This post will completely change your frame of mind when gathering requirements for a solution to a problem or for a large project.
It did for me!
Because as soon as I was able to add statistics to my requirements gathering and recommendations, I had a much bigger impact on director’s and manager’s decision making.
The other challenge you face in Business Analysis is this…
Whenever we ask our stakeholders about statistics we often hear the answer.
“IT VARIES” or “IT’s DIFFERENT EVERY TIME”
These answers are useless to us so we simply can’t accept that as a statistic.
And that’s partly the reason for this post.
In this post I’m giving you 5 ways to add statistics to your requirements, findings and recommendations.
Not only that…
I’ll also show you how to get a more measurable answers from your stakeholders than just hearing ‘it varies’ all the time.
First, Here’s my experience with Statistics in Business Analysis
When I first started out as a Business Analyst, I just wasn’t happy with the strength of my presentations.
I kept wondering why
And I eventually realised it was because my presentation to the directors and other stakeholders were always very subjective.
So what did I do?
In order to make them more powerful, I had to make the output more quantitative using real data.
The very next Business Analysis Report I did, I was able to win round the agreement from Directors to go with MY solution. Even thugh there were 4 options on the table
And even though many people had to show much more preference for other solutions prior to the meeting.
Not only that.
It also came up in an BA interview and I smashed the question by telling them this story.
So what are the best ways to get stats into your work. Let’s take a look.
Tip 1 Ask the SMEs
Imagine you are asking a subject matter expert about their work such as processing invoices through a system.
Ask your Subject Matter Experts the following questions
- How many do you receive each week?
- How many do you have to send back to the supplier?
How long does it take you to do one process?
How many can you complete in one day?
What’s the longest it’s taken you to process one invoice through the system
What’t the quickest you’ve done one invoice
How long are the invoices sat in the ‘in-tray’ before you get to them?
Any question that includes how long or how much is very useful when gathering statistics.
Tip 2 Overcome the ‘it varies” response
Doing this will give you a plethora fo figures to work with when presenting your findings and recommendations maybe in the form of a business analysis report.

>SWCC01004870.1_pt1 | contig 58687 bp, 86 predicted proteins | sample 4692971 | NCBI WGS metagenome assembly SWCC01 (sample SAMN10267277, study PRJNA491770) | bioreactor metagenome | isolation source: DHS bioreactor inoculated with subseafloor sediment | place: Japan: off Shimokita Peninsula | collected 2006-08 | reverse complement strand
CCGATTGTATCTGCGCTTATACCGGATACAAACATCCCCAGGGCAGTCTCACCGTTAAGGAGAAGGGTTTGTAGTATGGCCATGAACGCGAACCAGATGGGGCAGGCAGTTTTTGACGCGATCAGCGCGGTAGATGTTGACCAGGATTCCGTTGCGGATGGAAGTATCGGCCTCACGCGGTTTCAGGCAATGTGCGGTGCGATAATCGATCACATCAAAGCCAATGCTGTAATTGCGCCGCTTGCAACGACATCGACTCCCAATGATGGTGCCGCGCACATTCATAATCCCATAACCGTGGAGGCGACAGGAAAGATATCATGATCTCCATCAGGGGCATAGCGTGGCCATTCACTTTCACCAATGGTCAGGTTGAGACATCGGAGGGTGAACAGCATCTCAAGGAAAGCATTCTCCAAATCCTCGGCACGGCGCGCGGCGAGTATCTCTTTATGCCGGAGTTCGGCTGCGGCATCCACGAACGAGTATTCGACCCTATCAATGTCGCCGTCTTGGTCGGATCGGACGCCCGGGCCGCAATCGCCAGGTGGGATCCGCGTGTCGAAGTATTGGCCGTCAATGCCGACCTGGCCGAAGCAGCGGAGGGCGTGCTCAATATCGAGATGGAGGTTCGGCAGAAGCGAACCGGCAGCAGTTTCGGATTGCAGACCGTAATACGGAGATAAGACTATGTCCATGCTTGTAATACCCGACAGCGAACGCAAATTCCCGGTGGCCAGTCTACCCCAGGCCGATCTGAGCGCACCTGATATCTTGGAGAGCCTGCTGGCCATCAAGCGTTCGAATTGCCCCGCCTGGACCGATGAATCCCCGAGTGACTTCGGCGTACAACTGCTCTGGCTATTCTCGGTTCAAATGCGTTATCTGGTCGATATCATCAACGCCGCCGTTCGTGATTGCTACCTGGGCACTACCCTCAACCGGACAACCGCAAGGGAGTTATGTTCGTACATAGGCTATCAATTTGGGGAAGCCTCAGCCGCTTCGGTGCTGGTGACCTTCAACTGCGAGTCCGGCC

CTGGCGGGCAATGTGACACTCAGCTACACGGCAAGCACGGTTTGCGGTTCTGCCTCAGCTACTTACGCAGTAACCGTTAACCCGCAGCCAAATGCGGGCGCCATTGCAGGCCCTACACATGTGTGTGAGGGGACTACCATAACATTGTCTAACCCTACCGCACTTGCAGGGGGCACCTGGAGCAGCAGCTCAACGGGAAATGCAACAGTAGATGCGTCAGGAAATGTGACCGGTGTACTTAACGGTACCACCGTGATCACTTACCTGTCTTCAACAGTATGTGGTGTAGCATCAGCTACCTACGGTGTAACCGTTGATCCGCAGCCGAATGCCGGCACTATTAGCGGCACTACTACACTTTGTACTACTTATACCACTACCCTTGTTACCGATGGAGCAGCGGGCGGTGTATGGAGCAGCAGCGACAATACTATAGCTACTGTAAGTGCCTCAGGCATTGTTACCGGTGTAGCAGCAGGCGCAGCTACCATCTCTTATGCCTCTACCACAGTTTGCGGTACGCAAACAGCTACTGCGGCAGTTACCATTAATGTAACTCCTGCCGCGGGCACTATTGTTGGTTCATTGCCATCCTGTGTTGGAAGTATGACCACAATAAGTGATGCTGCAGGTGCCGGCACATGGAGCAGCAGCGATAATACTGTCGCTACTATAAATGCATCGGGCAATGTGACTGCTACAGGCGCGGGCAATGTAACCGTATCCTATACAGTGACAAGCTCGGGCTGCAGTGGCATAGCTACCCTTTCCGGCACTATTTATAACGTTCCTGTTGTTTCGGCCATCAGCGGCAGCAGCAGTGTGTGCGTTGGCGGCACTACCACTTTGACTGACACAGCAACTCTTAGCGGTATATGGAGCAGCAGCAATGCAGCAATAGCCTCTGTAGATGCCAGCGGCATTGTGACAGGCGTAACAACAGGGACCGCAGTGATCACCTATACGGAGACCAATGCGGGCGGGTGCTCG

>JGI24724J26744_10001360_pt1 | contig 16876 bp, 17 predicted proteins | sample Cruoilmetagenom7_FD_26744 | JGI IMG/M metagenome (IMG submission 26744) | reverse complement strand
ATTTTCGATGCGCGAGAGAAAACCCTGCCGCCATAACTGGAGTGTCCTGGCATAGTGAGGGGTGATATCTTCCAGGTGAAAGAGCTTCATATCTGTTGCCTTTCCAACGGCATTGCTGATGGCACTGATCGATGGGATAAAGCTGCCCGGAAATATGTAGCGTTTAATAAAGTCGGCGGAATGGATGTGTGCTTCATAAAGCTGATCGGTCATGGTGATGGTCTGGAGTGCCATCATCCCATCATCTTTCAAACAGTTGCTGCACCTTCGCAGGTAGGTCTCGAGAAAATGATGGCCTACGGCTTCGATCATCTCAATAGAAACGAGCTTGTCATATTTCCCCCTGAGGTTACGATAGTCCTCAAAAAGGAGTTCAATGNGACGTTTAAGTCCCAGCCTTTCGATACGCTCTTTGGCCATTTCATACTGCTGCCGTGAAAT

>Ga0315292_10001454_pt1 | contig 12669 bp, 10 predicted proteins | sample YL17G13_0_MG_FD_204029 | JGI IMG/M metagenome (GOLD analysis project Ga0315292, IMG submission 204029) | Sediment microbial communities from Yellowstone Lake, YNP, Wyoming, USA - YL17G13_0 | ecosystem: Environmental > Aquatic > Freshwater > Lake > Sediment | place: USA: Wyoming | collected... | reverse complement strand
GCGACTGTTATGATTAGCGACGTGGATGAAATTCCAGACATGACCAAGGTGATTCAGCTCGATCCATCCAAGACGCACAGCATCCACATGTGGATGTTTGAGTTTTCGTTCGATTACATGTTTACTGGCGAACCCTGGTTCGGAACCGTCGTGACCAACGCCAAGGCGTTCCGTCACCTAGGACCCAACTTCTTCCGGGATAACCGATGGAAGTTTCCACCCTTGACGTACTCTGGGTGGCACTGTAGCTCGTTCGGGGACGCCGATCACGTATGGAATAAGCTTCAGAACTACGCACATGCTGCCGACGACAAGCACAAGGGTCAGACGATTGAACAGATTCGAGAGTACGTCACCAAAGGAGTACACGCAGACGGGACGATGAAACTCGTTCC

When you ask any person a question in business, they often say ‘it varies’.
However as a BA, you can’t accept that.
You need to follow up with a different question but one that still gets to the answer you need.
Ultimately, you are looking for averages most of the time.
Here’s an example…
Imagine you ask someone ‘How many can you complete in one day?’
They give you the classic answer
You could make the question much more specific by asking the following:
- How many did you do yesterday?
- What’s the most you’ve done in a day?
- What’s the least you’ve done in a day
Now you are getting a few figures to use that will help you in the recommendations.
Tip 3 Time your observations
Doing an observation is just one of the many requirements gathering techniques you will use as a BA.
Don’t just do an observation.
Take a stopwatch with you and time the progress that’s made.
Try not to make the SME feel uncomfortable and even hide the stopwatch if you have to.
You just need to get some timings – EASY PEASY.
Tip 4 Use Microsoft Excel
Some people love Excel and some people hate it. You need to be the one that loves it.
Because it will give you thousands more opportunities when applying for different roles.
So learn it and use it to create graphs and charts when you have collected the figures you need.
Tip 4 Befriend the database administrator(s)
Doing this will make your life soooo much easier.
We all know that figures tell a story, but actually, a database will be the root to delivering the story (or should I say figures)
If you can build a strong relationship with the database administrator you can get your hands on any data you want – even if you don’t know you need it.
So there you have some simple tips to get you started on including statistics in your daily work in Business Analysis